his band had attacked them at the tunnel, and that they (being only two) could not resist them, and started for this [place], pressing two horses in on the road. The negroes stated that the rebels were tearing the track up, burning ties, &c. I immediately sent (3. 45) Captain Cleveland, of First Tennessee Mounted Infantry, with forty men, to scene. At 5 o'clock this evening I sent Lieutenant Gable and fifteen men of the One hundred and first Colored Regiment up the railroad to the tunnel and Buck Lodge the cavalry until to- morrow I gave them orders to pursue and kill every one of the scoundrels they caught, and hearing from the conductor or baggage man of the down train that he saw 6 dead bodies-4 soldiers and 2 railroad hands-lying near the track, some of them with the head scout open with an ax, and only seven men at the tunnel, I ordered Lieutenant Gable to remain as stated, and to-night at 7 o'clock I sent six of my batterymen armed, on a hand-car, up to the tunnel, with orders to the sergeant to investigate fully and report to me to-night. I am now waiting on them to return, which will be 11 or 12 o'clock to-night. I will then finish this report in time to send it you by the 1 o'clock train to-night.
While waiting for them I wold call your attention to the fact that the country above us is full of guerrillas. Governor Johnson's proclamation enrolling the citizens is sending them to the guerrillas and to the rebel army. This county has not even the germ of loyalty in it, and while the rebels and guerrillas are advised of every movement of our side we can learn nothing of them until too late. Men that talk loud, both here and at Nashville, of their devotion to the Union, never do an act for its support, but, if their negroes are to be believed, when they are at home stigmatize all as Yankees, and chuckle over the way they get around the Federal authorities. I have a long list of names, together with witnesses and charges, that I will forward you as soon as I get it completed, showing how the citizens of this and Wilson County act, and if I am here next week will try and arrest some of them. If here was one more full company of mounted [men] her ethan there is, the county could be kept quiet, because if every man who furnished them anything was dealt with severely they would soon learn to fear us as much as they pretend to fear the rebels or guerrillas, and when they learned that lesson they could and would give us information. There is not force enough at this point-there is only sixty cavalry (Tennessee mounted infantry) and my battery that are at all reliable; eighteen of the cavalry are on picket duty every day, and fifteen of the artillery as patrol, and leaves but few men for scouting purposes. One company more, either infantry or mounted, with what we have would do, for we could always have enough men to scout within fifteen to twenty miles of the post. The guards on the railroad are negroes, and recruits at that.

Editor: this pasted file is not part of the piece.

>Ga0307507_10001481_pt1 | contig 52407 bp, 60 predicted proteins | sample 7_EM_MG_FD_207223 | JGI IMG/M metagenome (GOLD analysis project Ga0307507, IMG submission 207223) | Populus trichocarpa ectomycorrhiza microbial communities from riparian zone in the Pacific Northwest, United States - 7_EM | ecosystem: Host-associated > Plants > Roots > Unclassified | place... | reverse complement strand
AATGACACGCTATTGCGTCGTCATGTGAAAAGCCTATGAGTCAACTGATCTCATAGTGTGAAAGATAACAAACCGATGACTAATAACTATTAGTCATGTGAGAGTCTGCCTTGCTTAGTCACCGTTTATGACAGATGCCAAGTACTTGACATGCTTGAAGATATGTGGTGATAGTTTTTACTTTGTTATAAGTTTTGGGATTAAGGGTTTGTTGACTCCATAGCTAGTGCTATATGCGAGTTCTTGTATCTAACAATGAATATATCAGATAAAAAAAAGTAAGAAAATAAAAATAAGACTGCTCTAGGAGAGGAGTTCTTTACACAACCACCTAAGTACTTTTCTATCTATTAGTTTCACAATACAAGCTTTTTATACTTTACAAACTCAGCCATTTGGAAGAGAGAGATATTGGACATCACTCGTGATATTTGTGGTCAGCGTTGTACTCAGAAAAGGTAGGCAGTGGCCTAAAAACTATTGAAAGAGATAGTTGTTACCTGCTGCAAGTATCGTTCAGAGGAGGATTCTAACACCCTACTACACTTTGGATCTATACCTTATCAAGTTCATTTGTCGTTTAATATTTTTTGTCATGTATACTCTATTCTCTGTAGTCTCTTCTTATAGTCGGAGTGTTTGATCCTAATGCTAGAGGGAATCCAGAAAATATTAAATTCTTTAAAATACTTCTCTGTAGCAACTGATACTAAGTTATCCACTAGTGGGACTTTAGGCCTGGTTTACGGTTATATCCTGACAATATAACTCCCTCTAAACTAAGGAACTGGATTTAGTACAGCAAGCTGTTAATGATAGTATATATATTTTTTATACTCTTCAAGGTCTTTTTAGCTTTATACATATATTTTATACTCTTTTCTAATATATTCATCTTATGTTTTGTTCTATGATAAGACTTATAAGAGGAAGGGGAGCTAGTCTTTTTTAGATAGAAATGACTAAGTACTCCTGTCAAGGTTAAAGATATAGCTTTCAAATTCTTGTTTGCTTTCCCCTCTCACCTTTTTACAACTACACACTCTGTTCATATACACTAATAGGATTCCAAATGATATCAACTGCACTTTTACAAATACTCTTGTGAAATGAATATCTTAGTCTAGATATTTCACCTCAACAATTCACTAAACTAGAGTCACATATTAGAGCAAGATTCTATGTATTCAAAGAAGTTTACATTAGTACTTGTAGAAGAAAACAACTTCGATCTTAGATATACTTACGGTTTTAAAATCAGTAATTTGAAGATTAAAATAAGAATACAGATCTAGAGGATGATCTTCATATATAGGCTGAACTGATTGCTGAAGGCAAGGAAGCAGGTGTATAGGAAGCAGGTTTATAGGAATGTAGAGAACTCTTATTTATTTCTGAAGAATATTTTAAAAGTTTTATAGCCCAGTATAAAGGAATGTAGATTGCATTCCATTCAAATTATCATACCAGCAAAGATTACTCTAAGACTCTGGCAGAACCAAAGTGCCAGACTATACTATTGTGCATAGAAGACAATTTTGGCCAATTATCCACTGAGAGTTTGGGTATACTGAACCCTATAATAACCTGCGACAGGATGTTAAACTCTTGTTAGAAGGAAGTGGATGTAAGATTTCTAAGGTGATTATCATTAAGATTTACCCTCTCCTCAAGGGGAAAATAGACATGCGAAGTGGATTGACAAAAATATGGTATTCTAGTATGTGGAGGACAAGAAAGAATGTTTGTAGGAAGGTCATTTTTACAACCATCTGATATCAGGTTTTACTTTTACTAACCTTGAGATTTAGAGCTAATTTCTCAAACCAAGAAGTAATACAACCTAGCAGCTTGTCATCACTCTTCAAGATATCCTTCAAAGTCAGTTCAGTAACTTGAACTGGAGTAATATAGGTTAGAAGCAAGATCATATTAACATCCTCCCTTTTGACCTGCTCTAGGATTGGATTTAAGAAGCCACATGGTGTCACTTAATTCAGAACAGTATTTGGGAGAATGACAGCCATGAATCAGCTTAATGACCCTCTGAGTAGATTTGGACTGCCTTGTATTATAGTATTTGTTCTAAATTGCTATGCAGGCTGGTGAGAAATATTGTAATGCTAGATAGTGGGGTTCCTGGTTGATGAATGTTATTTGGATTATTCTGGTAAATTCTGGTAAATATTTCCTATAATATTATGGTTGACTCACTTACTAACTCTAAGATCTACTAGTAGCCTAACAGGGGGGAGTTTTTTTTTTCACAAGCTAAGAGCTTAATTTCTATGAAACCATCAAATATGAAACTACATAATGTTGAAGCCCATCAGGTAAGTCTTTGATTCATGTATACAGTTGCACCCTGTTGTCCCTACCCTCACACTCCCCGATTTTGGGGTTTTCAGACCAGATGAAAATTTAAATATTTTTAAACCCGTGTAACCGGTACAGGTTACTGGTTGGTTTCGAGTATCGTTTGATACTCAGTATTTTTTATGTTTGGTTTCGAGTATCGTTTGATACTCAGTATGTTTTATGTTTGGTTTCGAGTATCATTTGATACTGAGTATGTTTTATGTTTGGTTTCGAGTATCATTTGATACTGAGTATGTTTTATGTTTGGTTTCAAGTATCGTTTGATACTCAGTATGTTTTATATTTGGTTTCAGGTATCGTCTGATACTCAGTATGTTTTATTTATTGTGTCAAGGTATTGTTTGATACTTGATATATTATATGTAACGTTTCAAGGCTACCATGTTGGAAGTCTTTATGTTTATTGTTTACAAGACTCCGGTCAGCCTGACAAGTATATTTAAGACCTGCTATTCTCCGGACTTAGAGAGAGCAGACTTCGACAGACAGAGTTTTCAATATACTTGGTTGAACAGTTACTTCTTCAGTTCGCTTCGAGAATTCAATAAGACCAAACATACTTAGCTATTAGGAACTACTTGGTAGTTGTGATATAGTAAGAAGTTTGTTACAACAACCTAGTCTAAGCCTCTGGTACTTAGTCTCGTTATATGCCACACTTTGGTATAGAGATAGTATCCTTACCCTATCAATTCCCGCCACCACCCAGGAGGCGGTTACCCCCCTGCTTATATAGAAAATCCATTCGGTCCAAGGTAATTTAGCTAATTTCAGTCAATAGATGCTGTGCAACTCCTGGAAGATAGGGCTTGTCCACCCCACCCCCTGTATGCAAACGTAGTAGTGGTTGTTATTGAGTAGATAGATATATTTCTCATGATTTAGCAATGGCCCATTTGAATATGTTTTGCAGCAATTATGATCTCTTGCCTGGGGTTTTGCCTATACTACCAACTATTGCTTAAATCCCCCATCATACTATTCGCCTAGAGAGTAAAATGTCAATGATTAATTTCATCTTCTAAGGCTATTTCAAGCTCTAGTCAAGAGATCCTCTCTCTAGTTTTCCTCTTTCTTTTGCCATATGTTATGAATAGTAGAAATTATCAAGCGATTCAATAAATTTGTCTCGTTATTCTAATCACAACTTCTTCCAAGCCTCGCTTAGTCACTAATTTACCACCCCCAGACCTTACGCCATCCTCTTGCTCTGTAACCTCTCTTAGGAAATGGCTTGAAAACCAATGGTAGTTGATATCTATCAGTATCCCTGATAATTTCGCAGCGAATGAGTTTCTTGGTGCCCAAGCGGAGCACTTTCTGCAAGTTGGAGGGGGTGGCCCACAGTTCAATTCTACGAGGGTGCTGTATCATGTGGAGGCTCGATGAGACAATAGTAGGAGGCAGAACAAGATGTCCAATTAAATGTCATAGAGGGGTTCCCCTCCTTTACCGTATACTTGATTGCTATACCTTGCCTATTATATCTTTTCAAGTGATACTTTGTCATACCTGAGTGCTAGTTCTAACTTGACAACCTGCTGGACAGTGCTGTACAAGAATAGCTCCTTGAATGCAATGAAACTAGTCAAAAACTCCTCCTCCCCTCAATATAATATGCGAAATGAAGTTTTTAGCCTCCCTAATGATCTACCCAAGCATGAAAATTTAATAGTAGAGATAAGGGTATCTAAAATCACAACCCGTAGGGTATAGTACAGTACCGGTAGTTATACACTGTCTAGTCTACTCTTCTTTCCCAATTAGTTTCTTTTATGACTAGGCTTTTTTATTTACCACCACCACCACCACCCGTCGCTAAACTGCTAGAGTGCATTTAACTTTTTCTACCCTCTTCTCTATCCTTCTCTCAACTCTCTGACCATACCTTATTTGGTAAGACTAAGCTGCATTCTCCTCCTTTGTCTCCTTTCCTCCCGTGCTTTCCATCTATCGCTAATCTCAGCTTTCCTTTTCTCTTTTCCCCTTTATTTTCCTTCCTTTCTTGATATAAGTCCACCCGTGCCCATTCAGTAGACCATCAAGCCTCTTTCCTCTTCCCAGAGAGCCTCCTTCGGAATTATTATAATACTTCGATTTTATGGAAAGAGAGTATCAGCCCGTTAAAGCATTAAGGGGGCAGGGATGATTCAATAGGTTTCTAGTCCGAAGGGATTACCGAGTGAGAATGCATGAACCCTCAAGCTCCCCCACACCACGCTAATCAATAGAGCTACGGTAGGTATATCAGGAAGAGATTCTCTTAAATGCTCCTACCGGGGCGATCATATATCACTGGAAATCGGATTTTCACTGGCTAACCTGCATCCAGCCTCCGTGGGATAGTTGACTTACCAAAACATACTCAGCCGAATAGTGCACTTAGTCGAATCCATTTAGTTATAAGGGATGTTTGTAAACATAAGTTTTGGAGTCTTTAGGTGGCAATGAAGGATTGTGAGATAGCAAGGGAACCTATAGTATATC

Twelve o'clock at night. -My couriers have not returned from up the road yet, but I learn from the conductor on this train that Harper and his band killed 5 of the colored soldiers and split their heads open, set fire to the wood pile, but the coming of the cavalry we went up started them. If I learn anything further I will write you.
Yours, very respectfully,
BEN. S. NICKLIN,
Captain Thirteenth Indiana Battery, Commanding Post.
Major B. H. POLK,
Assistant Adjutant-General, Nashville, Tenn.